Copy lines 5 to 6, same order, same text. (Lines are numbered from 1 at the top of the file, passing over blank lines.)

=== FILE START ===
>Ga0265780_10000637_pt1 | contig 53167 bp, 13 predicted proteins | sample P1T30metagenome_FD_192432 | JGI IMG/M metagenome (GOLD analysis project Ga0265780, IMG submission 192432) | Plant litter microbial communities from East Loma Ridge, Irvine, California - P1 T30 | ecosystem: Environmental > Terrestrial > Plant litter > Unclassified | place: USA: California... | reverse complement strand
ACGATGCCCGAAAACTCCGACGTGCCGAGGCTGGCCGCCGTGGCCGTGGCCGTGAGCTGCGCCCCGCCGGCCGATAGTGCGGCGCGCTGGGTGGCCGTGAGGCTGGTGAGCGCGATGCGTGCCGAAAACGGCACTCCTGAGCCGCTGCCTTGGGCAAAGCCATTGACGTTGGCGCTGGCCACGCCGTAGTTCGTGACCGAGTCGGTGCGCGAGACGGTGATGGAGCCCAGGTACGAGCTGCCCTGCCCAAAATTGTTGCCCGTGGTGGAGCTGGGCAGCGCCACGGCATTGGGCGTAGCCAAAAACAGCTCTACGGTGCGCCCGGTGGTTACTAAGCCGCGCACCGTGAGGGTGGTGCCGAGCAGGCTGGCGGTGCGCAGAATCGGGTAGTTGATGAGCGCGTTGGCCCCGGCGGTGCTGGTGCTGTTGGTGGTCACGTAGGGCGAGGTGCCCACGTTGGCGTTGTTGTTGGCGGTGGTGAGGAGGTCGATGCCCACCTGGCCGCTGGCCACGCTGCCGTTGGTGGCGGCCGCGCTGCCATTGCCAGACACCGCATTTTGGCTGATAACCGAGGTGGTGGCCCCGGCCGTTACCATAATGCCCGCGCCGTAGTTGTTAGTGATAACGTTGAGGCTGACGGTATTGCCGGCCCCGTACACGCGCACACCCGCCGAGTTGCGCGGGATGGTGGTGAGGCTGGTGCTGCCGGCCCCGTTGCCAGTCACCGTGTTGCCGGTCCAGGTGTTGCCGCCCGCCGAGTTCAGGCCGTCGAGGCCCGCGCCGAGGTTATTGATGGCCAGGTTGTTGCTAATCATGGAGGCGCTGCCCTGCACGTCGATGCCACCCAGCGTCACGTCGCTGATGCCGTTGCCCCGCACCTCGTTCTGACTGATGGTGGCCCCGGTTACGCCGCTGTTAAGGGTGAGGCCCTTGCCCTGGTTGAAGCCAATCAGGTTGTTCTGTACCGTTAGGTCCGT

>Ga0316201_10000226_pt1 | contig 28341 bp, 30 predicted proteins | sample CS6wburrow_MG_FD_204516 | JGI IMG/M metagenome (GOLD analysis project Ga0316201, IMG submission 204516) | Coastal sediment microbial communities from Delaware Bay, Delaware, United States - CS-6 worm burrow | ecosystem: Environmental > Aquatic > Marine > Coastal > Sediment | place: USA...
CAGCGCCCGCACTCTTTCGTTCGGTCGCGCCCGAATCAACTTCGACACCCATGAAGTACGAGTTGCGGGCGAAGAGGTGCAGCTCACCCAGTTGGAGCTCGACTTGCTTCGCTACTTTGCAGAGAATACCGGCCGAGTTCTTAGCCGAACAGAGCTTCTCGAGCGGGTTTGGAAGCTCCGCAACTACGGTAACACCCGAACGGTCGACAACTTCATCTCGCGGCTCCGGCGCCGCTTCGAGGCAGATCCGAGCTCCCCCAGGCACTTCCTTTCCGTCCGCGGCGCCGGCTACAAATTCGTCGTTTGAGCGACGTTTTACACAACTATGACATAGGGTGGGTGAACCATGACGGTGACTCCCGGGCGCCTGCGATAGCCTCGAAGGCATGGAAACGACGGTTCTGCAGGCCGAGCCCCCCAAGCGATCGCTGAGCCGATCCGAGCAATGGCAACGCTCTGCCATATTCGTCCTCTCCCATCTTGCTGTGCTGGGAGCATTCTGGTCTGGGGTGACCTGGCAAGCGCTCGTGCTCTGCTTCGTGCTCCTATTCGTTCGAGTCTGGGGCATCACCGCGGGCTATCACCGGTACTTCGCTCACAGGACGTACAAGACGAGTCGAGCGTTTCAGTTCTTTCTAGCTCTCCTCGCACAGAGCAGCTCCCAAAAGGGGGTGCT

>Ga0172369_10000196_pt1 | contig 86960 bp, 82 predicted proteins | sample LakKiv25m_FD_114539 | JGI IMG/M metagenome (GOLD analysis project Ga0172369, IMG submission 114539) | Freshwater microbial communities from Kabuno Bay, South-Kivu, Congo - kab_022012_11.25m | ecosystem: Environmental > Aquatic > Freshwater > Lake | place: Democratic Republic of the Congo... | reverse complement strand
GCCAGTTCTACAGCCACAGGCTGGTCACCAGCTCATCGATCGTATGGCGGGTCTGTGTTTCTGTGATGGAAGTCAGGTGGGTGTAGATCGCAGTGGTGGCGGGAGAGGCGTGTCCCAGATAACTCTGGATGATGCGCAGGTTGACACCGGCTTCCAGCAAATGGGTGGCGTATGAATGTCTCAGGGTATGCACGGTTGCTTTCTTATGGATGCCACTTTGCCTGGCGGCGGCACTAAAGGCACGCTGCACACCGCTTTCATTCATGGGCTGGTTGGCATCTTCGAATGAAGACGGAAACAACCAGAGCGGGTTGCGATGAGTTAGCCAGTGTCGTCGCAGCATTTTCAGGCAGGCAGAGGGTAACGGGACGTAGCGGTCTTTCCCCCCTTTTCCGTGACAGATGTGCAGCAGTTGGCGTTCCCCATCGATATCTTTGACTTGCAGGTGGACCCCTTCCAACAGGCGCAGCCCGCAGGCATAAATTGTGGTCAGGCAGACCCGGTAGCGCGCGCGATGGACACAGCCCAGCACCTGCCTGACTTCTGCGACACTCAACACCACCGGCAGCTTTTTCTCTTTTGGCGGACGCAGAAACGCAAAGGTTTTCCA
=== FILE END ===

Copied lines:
>Ga0172369_10000196_pt1 | contig 86960 bp, 82 predicted proteins | sample LakKiv25m_FD_114539 | JGI IMG/M metagenome (GOLD analysis project Ga0172369, IMG submission 114539) | Freshwater microbial communities from Kabuno Bay, South-Kivu, Congo - kab_022012_11.25m | ecosystem: Environmental > Aquatic > Freshwater > Lake | place: Democratic Republic of the Congo... | reverse complement strand
GCCAGTTCTACAGCCACAGGCTGGTCACCAGCTCATCGATCGTATGGCGGGTCTGTGTTTCTGTGATGGAAGTCAGGTGGGTGTAGATCGCAGTGGTGGCGGGAGAGGCGTGTCCCAGATAACTCTGGATGATGCGCAGGTTGACACCGGCTTCCAGCAAATGGGTGGCGTATGAATGTCTCAGGGTATGCACGGTTGCTTTCTTATGGATGCCACTTTGCCTGGCGGCGGCACTAAAGGCACGCTGCACACCGCTTTCATTCATGGGCTGGTTGGCATCTTCGAATGAAGACGGAAACAACCAGAGCGGGTTGCGATGAGTTAGCCAGTGTCGTCGCAGCATTTTCAGGCAGGCAGAGGGTAACGGGACGTAGCGGTCTTTCCCCCCTTTTCCGTGACAGATGTGCAGCAGTTGGCGTTCCCCATCGATATCTTTGACTTGCAGGTGGACCCCTTCCAACAGGCGCAGCCCGCAGGCATAAATTGTGGTCAGGCAGACCCGGTAGCGCGCGCGATGGACACAGCCCAGCACCTGCCTGACTTCTGCGACACTCAACACCACCGGCAGCTTTTTCTCTTTTGGCGGACGCAGAAACGCAAAGGTTTTCCA